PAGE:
Microsoft finds new front in software piracy battle

Microsoft finds new front in software piracy battle

As part of its fight against software piracy, Microsoft has filed lawsuits against eight US resellers for allegedly buying and selling fake and used Certificate of Authenticity labels.

The lawsuits, which allege copyright and trademark infringement, followed a 12-month investigation by Microsoft, the software maker said in a statement.

As part of the investigation, Microsoft bought Certificate of Authenticity labels and products bearing the labels, the company said.

Microsoft uses Certificate of Authenticity labels to identify its products as genuine. Each rectangular-shaped label is unique and belongs with the software product it was created to accompany and authenticate. For example, with the Windows operating system a label is affixed to the PC if the software is preloaded or to the top of the box on packaged software. A Certificate of Authenticity includes a product key code and it is designed to prevent counterfeiting.

Some resellers were abusing the labels to sell pirated software as genuine, Microsoft alleged.

In its investigation, the company found that most misused Certificate of Authenticity labels were authentic but did not belong with the products they were sold with.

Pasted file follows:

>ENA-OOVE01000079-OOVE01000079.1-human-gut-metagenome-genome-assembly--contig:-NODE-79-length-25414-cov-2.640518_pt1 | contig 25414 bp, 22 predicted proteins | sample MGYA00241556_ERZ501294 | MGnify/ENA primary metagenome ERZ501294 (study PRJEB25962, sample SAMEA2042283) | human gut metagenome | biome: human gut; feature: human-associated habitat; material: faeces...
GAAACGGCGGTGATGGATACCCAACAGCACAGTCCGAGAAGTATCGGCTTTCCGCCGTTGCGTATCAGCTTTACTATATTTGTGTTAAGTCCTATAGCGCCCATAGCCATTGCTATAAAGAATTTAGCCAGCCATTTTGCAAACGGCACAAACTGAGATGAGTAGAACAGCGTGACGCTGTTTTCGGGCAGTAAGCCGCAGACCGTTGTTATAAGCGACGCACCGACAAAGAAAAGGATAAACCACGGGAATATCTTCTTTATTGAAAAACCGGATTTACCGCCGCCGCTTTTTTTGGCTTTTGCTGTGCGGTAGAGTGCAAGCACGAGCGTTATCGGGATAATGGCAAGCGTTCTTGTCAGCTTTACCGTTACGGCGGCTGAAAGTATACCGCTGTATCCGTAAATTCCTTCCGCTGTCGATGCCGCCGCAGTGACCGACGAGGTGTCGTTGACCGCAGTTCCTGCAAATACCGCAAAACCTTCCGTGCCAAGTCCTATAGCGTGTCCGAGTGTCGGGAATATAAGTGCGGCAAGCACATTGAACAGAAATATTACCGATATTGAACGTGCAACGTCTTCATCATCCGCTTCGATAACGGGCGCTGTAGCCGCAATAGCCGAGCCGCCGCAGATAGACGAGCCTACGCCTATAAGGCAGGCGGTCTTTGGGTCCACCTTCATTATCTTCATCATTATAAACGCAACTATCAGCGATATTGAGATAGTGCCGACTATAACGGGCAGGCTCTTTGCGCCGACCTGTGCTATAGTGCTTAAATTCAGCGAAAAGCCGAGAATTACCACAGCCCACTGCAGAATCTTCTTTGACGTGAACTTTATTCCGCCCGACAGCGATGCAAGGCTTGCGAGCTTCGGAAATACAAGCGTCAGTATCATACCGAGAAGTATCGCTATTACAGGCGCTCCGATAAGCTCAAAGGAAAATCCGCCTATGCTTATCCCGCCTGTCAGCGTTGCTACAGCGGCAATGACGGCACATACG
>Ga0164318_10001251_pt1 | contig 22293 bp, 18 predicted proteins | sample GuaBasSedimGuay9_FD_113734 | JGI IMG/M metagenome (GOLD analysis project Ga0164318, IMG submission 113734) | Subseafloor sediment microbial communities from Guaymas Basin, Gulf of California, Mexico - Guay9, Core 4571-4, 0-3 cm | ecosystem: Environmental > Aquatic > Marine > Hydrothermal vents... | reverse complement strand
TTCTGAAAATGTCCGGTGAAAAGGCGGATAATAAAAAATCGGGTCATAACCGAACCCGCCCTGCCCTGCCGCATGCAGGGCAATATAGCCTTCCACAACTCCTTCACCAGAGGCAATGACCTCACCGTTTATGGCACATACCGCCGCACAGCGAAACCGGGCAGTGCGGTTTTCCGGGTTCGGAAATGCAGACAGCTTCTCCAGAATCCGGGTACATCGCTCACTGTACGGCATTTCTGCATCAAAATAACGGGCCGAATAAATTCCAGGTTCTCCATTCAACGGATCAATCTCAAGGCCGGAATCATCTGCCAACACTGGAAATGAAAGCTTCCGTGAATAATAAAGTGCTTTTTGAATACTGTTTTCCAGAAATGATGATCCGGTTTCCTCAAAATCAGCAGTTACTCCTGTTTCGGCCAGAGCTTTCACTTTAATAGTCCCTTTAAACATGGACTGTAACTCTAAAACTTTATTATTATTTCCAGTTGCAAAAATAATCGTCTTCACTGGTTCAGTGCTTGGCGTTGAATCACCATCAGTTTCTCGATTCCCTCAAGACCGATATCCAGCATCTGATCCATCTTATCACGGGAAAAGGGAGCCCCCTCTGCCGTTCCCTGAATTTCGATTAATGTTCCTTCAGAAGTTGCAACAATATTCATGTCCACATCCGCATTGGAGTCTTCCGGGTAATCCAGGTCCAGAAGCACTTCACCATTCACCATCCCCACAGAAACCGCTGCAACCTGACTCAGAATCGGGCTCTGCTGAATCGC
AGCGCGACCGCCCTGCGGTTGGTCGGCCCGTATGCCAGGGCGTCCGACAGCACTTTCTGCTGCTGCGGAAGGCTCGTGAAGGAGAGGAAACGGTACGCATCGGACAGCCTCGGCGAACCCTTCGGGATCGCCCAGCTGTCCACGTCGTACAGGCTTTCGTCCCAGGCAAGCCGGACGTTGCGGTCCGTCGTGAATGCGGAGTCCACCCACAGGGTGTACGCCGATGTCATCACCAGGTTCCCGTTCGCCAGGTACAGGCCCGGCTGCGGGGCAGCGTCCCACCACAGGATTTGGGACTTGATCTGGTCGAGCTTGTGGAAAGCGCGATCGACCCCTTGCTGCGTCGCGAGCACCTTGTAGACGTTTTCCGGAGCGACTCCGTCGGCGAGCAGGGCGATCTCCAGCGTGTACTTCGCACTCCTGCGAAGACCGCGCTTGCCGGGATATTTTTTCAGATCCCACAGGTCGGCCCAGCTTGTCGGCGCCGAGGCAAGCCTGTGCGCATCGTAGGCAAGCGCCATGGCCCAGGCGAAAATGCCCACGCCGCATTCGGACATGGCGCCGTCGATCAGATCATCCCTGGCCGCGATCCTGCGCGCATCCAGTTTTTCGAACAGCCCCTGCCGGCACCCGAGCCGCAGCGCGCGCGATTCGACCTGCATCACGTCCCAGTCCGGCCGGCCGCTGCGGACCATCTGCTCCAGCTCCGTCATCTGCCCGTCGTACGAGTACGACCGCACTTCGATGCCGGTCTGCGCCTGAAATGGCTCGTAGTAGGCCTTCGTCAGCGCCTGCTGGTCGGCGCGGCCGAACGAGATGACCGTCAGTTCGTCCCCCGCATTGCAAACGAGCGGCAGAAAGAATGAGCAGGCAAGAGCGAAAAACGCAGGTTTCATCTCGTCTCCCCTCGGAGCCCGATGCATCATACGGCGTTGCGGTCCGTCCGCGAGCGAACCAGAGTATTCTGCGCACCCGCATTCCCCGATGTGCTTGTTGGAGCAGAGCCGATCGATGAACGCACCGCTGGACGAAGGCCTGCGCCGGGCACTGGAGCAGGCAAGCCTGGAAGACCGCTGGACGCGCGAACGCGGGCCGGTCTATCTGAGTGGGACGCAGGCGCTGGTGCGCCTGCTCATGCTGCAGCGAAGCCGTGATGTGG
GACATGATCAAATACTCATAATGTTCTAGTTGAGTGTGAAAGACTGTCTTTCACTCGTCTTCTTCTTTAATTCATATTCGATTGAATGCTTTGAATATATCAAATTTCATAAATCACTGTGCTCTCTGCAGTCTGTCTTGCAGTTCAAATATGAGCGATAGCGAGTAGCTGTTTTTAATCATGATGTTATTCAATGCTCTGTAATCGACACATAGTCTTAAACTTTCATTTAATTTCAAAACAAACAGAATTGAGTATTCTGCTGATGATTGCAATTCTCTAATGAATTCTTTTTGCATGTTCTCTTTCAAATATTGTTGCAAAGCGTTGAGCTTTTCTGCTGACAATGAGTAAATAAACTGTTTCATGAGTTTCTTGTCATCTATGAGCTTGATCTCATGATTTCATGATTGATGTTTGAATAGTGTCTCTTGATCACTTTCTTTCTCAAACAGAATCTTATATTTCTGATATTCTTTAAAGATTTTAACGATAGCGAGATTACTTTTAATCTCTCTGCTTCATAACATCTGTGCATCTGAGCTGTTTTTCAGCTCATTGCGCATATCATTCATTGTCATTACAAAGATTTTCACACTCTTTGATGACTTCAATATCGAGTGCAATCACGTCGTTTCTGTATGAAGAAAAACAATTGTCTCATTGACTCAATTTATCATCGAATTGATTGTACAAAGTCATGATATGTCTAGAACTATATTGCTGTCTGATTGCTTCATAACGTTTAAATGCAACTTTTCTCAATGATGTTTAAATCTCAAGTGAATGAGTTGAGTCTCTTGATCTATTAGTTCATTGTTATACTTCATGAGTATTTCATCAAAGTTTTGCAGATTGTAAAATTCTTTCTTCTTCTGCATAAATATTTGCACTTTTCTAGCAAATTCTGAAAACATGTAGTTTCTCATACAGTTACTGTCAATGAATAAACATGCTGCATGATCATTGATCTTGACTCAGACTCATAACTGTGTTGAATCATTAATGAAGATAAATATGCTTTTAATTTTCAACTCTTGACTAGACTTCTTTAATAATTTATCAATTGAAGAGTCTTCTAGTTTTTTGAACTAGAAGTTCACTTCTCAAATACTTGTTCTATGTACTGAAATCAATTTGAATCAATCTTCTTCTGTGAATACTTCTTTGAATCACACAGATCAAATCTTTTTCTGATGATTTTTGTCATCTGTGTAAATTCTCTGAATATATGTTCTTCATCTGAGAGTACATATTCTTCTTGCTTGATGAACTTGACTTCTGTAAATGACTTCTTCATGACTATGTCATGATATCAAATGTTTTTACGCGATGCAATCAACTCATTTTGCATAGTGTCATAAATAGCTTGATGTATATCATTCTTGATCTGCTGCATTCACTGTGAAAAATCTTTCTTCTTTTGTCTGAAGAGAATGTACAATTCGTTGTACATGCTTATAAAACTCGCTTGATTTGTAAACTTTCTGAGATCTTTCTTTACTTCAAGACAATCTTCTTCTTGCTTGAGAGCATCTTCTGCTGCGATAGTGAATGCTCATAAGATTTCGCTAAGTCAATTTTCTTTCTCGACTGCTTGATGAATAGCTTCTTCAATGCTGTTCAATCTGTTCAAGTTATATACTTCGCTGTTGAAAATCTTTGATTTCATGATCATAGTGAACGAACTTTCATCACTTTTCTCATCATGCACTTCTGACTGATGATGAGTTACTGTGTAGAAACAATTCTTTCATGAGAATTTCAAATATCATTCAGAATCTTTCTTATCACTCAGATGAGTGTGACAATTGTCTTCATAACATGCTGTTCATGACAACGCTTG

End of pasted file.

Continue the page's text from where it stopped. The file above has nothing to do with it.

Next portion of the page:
Resellers separated labels from PCs after they had been sold and re-used them on systems loaded with pirated copies of Windows, according to Microsoft. Resellers also tried to sell the labels separate from the software to make more money, Microsoft said.

The action against abuse of Certificate of Authenticity labels is part of Microsoft's crackdown on software piracy, which the company acknowledges cuts into its earnings.

Nearly 36 per cent of all software worldwide is pirated, according to the Business Software Alliance, a software industry group.

Worldwide, 96 per cent of Microsoft software was sold by partners, Microsoft said.

The action against the resellers who allegedly abused the authenticity labels and competed unfairly was also meant to protect those Microsoft resellers that followed the rules, the company said.

Microsoft sued the resellers that it charges with copyright and trademark infringement only when they continued their alleged abuse after being contacted by Microsoft, the company said.

Microsoft said it sued: Monarch Technology; Kenneth Xu; Era; Micro Info Tech (USA); Affordable Computer Warehouse; Warp Systems/Computers LLC; Master Computer; and Software Provisions.

The crackdown on Certificate of Authenticity abuse would continue, Microsoft said.

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